The current Free Trade Agreement between India and Bhutan, namely Agreement on Trade, Commerce and Transit was signed in New Delhi on 28th July, 2006 for a period of ten years with effect from 29th July, 2006. Under this Agreement, India provides transit facilities to landlocked Bhutan to facilitate its trade with third countries and movement of goods from one part of Bhutan to another through Indian Territory. India’s trade with Bhutan has increased substantially from US$199.71million in 2006-07 to US$ 377.57 million in 2010-11.
India and Afghanistan
Indian involvement in Afghanistan is extremely sensitive because of the delicate and often deadly power games in South Asia, with Pakistan vehemently opposed to it, because it is detrimental to Pakistan’s strategic calculations. At this critical juncture, the strategic cooperation agreement between India and Afghanistan signed on 0ctober 4th 2011 assumes greater importance. Hailing the agreement Indian Prime Minister Manmohan Singh had said, ‘‘India will stand by the people of Afghanistan as they prepare to assume the responsibility for their governance and security after the withdrawal of international forces in 2014.’’
India & Afghanistan signed the Preferential Trade Agreement on March 6, 2003 in New Delhi. This agreement would remain in force till either party gives to the other a notice for its termination.India’s trade with Afghanistan has increased substantially from US$ 216.48 million in 2006-07 to US$ 557.81 million in 2010-11.
Process of Regional Integration: Challenges, Impediments
At present, South Asia displays two major negative tendencies, which have deep bearing on the success of India’s economic diplomacy in South Asia.
First, the economic capacities of South Asia in terms of trade volume, economic production and technology etc. are not commensurate with the population, geographical size and natural resources of the region. This reflects on the level of growth and productive capacity of South Asia. With 20 per cent of the global population, South Asia contributes to less than 6 per cent of the global GDP, only 3 per cent of the global trade and 1.7 per cent of the global flow of FDI. This reflects on the pattern of growth and development in South Asia. With one-fifth of the global population,the region is home to 40% of the world’s poor, with 29.5% of its population living on less than $1 a day. Undernourished children number more than 250 million and the region has the highest number of unregistered births in the world. All these factors contribute to instability and social tensions in the region. It has not succeeded in reaping the benefits of globalization and economic integration as other regions of the globe have succeeded. Reasons are not far to seek.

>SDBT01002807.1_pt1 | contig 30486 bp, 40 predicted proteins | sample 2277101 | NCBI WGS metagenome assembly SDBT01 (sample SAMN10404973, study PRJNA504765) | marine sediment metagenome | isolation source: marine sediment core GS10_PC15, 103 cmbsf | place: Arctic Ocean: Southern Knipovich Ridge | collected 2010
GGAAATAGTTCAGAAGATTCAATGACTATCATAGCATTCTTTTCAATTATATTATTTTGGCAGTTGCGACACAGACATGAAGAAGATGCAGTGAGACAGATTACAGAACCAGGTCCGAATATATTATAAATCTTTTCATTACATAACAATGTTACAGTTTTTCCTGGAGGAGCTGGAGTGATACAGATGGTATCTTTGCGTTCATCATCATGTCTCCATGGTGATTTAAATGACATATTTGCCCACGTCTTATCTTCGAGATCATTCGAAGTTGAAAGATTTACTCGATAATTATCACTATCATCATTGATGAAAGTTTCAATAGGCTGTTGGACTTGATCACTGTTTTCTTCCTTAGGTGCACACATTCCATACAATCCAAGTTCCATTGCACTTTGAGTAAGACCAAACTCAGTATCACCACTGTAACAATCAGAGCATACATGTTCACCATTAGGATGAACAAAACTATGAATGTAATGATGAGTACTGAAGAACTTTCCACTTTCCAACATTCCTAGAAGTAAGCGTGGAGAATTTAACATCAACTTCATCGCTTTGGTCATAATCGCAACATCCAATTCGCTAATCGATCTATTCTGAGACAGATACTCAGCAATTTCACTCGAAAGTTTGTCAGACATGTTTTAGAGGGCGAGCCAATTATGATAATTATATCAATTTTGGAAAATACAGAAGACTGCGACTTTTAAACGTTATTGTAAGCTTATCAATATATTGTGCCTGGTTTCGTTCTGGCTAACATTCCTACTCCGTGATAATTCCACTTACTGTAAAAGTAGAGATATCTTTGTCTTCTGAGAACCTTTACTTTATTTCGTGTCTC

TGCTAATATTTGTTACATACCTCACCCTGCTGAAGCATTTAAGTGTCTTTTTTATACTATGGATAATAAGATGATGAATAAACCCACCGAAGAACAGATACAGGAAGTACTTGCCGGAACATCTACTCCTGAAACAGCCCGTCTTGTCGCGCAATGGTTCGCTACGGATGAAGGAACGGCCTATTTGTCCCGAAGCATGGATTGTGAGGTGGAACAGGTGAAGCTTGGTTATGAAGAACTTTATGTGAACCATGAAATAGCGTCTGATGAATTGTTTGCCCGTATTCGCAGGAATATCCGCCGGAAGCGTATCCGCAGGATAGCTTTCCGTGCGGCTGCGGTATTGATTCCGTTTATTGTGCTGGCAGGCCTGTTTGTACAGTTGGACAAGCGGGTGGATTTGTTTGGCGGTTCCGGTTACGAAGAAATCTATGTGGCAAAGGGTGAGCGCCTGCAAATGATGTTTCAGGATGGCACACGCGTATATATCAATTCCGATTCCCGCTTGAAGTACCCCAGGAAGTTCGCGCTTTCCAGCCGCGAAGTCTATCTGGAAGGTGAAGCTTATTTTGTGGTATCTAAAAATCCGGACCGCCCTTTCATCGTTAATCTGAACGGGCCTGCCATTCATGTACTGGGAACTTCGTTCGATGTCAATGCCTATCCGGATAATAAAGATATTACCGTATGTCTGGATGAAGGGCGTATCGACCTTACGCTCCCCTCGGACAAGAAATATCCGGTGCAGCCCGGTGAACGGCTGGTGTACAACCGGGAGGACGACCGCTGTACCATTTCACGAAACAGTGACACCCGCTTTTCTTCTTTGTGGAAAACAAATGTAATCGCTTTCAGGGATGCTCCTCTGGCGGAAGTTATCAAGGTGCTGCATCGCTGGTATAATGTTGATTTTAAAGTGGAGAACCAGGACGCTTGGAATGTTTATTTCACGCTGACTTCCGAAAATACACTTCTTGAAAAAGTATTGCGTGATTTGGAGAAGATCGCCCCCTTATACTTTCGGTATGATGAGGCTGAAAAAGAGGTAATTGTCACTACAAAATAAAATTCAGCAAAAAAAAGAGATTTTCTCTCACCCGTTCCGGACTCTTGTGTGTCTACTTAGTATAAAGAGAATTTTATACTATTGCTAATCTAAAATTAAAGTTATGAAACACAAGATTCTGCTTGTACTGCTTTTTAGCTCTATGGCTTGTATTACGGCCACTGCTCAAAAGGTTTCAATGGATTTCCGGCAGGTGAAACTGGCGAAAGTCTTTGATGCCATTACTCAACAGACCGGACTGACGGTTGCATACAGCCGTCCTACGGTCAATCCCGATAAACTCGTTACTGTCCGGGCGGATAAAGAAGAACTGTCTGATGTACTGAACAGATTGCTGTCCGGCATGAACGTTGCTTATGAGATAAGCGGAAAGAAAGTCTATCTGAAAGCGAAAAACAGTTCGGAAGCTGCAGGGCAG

Second, the process of regional integration is persistently slow in South Asia. The trade, investment, transport, communication and other forms of linkages among South Asian countries are far less in comparison to their similar linkages with other regions and countries of the world. Present data on South Asia show so much untapped economic opportunity: of the region’s total trade volume of $517.5 billion in 2007, only 4% was intraregional trade.
The prevailing inter-state and intra-state conflicts and tensions in South Asia undermine the process of growth and integration in South Asia. The South Asian countries do not have any common perspective of regional peace and security, which increases the trust deficit among them and leads to the involvement of external actors in the issues of regional peace and security. The lack of viable democratic process, domestic political dimensions and instability adds to woes of growth and integration. The economic logic of globalization is yet to take precedence over the political conflicts and tensions of South Asia.
SAARC has traversed two and a half decades of tumultuous events. While the infrastructure and institutional framework for forging a strong, integrated South Asia is in place but there are no significant achievements in progress towards its goals and objectives. As of now there is little significant relevance of SAARC in respect of reducing bilateral tensions, enhancing regional security. And if we talk of promotion of economic well- being of people, that is almost negligible. India as the ‘core’ state of South Asia has been making efforts to soften the political and strategic divergence among SAARC member countries through greater economic and socio-cultural co-operation.